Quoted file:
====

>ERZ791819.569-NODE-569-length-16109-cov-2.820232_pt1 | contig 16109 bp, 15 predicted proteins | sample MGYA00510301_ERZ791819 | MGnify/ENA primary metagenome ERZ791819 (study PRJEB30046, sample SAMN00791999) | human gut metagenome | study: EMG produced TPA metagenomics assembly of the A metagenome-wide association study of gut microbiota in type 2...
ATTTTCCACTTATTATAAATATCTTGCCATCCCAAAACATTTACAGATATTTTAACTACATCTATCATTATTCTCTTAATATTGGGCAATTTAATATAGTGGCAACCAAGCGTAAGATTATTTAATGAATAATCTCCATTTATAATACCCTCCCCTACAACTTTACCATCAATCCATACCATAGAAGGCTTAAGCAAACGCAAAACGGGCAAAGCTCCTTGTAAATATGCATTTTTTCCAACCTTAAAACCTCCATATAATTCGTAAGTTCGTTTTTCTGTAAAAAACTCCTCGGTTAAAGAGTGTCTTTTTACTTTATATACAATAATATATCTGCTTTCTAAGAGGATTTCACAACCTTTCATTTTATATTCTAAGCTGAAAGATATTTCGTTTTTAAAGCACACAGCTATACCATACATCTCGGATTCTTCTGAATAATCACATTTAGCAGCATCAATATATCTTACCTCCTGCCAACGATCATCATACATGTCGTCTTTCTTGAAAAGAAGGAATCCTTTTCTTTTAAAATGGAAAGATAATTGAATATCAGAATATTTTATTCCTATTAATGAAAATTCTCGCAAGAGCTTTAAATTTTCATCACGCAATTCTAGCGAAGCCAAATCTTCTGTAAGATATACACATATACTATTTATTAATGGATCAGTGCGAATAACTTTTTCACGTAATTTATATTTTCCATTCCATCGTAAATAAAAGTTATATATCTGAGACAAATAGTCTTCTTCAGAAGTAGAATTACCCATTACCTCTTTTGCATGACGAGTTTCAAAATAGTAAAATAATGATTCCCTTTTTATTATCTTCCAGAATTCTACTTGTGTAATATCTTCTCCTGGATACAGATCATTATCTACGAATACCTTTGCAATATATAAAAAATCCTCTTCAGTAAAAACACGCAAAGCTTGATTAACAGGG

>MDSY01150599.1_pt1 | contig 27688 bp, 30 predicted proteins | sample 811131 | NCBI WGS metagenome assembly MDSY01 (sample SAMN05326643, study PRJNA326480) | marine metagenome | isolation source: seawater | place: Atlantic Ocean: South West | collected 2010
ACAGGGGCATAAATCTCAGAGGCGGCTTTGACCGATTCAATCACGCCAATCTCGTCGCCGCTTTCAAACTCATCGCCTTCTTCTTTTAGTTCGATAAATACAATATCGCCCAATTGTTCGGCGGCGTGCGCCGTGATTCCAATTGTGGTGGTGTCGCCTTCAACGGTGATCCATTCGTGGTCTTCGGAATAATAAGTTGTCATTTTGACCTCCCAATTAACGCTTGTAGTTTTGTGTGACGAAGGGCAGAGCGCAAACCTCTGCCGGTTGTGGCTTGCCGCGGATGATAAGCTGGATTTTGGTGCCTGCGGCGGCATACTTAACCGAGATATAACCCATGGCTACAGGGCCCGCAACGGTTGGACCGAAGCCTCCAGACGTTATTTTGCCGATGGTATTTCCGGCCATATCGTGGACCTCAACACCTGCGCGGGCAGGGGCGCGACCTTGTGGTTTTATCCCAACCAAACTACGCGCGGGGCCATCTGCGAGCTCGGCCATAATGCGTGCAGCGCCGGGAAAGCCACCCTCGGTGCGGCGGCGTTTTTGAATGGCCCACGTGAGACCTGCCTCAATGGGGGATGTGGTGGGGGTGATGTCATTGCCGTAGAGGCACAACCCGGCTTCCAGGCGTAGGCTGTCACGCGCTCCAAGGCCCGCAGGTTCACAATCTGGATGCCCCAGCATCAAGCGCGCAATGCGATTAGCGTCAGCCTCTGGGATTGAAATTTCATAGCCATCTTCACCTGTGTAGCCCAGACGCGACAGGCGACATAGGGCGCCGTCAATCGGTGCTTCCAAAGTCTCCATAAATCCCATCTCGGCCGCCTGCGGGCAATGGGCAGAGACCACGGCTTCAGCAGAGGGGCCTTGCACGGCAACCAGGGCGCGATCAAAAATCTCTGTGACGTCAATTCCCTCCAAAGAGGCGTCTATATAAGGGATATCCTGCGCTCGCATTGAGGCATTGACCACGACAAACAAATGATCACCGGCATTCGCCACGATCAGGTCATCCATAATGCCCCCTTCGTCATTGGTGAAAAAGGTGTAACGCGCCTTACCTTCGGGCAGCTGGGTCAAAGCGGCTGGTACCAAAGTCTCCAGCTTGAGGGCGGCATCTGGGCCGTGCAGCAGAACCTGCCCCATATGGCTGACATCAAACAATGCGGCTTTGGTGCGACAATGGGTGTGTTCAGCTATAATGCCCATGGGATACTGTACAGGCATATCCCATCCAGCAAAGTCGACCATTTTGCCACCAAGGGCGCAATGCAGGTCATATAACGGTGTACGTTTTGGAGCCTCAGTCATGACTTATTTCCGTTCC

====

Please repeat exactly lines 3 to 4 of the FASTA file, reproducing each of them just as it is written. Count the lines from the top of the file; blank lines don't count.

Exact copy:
>MDSY01150599.1_pt1 | contig 27688 bp, 30 predicted proteins | sample 811131 | NCBI WGS metagenome assembly MDSY01 (sample SAMN05326643, study PRJNA326480) | marine metagenome | isolation source: seawater | place: Atlantic Ocean: South West | collected 2010
ACAGGGGCATAAATCTCAGAGGCGGCTTTGACCGATTCAATCACGCCAATCTCGTCGCCGCTTTCAAACTCATCGCCTTCTTCTTTTAGTTCGATAAATACAATATCGCCCAATTGTTCGGCGGCGTGCGCCGTGATTCCAATTGTGGTGGTGTCGCCTTCAACGGTGATCCATTCGTGGTCTTCGGAATAATAAGTTGTCATTTTGACCTCCCAATTAACGCTTGTAGTTTTGTGTGACGAAGGGCAGAGCGCAAACCTCTGCCGGTTGTGGCTTGCCGCGGATGATAAGCTGGATTTTGGTGCCTGCGGCGGCATACTTAACCGAGATATAACCCATGGCTACAGGGCCCGCAACGGTTGGACCGAAGCCTCCAGACGTTATTTTGCCGATGGTATTTCCGGCCATATCGTGGACCTCAACACCTGCGCGGGCAGGGGCGCGACCTTGTGGTTTTATCCCAACCAAACTACGCGCGGGGCCATCTGCGAGCTCGGCCATAATGCGTGCAGCGCCGGGAAAGCCACCCTCGGTGCGGCGGCGTTTTTGAATGGCCCACGTGAGACCTGCCTCAATGGGGGATGTGGTGGGGGTGATGTCATTGCCGTAGAGGCACAACCCGGCTTCCAGGCGTAGGCTGTCACGCGCTCCAAGGCCCGCAGGTTCACAATCTGGATGCCCCAGCATCAAGCGCGCAATGCGATTAGCGTCAGCCTCTGGGATTGAAATTTCATAGCCATCTTCACCTGTGTAGCCCAGACGCGACAGGCGACATAGGGCGCCGTCAATCGGTGCTTCCAAAGTCTCCATAAATCCCATCTCGGCCGCCTGCGGGCAATGGGCAGAGACCACGGCTTCAGCAGAGGGGCCTTGCACGGCAACCAGGGCGCGATCAAAAATCTCTGTGACGTCAATTCCCTCCAAAGAGGCGTCTATATAAGGGATATCCTGCGCTCGCATTGAGGCATTGACCACGACAAACAAATGATCACCGGCATTCGCCACGATCAGGTCATCCATAATGCCCCCTTCGTCATTGGTGAAAAAGGTGTAACGCGCCTTACCTTCGGGCAGCTGGGTCAAAGCGGCTGGTACCAAAGTCTCCAGCTTGAGGGCGGCATCTGGGCCGTGCAGCAGAACCTGCCCCATATGGCTGACATCAAACAATGCGGCTTTGGTGCGACAATGGGTGTGTTCAGCTATAATGCCCATGGGATACTGTACAGGCATATCCCATCCAGCAAAGTCGACCATTTTGCCACCAAGGGCGCAATGCAGGTCATATAACGGTGTACGTTTTGGAGCCTCAGTCATGACTTATTTCCGTTCC